Play testing a set of rules often creates more questions than answers, and so it has been tonight. Daz kindly offered to have a go at my WWII rules. I have tried to blend the best aspects of many of the games I have enjoyed in the past...Advanced Squad Leader, Force on Force, Conflict of Heroes. Add to the mix my own dice system and you have a wealth of opportunities with many pitfalls. I tried just to use infantry tonight and leave the armour alone, as the footsloggers have to be the foundation of the action.
After a slow start, the game clearly heated up in the favour of the Germans. Strong initiative and well placed machine guns suppressed the Americans before they had a chance to make an impact upon the defences. So much so, that the Germans were beginning to counterattack when we decided to call it a day. The game seems to have some rugged, engaging and flexible approaches worth pursuing, with a fundamental concern that may require yet some more re-basing.
- The initiative system using chits and playing cards worked well in representing the ebbs and flows of combat, with either side having opportunities to take command at the appropriate moment (and also cancelling out each other at crucial moments too). Refinements are required to balance how many chits are available to each side to maintain a fair tempo for specific scenario designs.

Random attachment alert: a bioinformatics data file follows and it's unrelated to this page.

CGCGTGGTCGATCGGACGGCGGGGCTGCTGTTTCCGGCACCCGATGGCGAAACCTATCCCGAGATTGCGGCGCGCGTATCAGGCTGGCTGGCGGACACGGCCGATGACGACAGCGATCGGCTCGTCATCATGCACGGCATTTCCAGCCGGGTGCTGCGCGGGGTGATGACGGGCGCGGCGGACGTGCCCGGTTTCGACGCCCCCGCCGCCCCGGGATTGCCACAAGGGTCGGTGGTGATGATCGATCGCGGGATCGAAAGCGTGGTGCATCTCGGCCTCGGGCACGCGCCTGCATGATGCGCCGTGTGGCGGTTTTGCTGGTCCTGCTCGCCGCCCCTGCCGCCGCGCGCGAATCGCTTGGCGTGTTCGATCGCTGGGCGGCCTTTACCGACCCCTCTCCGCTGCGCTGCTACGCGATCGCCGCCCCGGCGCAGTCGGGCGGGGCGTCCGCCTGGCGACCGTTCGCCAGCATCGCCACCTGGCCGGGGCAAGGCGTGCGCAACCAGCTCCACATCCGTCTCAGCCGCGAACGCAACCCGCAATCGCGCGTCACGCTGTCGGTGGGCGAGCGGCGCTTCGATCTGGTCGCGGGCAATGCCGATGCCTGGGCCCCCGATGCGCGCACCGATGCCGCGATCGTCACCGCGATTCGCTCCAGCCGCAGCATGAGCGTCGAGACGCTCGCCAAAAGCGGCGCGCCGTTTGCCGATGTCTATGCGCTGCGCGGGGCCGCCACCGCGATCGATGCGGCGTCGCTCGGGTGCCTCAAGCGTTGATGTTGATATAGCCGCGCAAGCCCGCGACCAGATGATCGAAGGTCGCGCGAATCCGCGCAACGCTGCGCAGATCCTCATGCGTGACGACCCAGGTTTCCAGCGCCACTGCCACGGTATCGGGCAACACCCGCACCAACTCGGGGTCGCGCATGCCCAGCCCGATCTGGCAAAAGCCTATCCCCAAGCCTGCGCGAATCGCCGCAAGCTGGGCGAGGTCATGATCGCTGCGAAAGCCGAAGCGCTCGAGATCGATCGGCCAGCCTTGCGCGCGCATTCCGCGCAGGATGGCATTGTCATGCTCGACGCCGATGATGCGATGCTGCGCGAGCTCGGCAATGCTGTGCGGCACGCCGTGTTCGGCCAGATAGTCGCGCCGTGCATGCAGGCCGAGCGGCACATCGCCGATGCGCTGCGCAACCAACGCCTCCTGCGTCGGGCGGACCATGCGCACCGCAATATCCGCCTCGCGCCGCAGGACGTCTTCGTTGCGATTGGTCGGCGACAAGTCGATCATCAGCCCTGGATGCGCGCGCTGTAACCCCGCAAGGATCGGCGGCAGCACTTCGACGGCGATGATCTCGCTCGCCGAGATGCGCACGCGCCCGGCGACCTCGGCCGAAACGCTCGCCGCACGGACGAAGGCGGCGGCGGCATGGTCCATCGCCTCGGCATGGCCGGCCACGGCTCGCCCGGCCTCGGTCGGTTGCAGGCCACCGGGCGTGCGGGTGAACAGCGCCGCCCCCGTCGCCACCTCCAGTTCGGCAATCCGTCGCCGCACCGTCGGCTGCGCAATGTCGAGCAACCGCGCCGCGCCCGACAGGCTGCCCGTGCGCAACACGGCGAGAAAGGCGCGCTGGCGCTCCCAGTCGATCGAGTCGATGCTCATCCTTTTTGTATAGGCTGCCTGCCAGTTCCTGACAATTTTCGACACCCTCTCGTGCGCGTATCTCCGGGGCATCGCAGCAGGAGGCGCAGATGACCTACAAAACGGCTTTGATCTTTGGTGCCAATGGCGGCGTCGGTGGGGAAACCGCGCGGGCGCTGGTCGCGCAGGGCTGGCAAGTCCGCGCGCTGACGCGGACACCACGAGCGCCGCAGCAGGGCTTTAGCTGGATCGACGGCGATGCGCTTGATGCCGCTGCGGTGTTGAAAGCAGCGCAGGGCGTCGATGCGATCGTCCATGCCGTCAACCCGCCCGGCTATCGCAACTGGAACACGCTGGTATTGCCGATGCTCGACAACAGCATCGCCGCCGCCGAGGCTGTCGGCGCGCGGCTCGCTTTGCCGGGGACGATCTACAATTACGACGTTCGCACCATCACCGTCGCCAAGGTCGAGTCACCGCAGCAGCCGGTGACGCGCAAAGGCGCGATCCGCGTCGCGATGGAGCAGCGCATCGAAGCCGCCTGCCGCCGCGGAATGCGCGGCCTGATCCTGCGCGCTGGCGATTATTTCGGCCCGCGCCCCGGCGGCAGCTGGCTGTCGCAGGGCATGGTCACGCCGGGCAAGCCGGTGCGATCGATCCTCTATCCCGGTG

- Using a square grid worked just as well, if not better than using hexes. Facings become more important with limiting lines of sight
- Machine guns fulfilled their role well when combined with overwatch. They punished the movement of infantry, particularly if moving at speed. Play balance in terms of the ratio of MGs to infantry requires greater thought; I'll consider the ratios used in scenario design from Advanced Squad Leader.
- Defining support weapons as different and attached to infantry sections give a clarity and definition to their role. When the ratios are clearer, I feel they will have the correct impact on decision making for the players
- Stacking limits and the interaction of firefights became unclear, particularly when the attacker had several outcomes available from the results of their dice rolls
- Following on from this, how units sit in the grid became an issue. It seems at the moment the sensible ( and painful) solution is some rebasing onto squares. An advantage is that I can add some dice frames directly to the bases themselves.
Let's hope this playtest will keep me encouraged and motivated to keep going, as I need to get my teeth into something that keeps my attention; we'll see...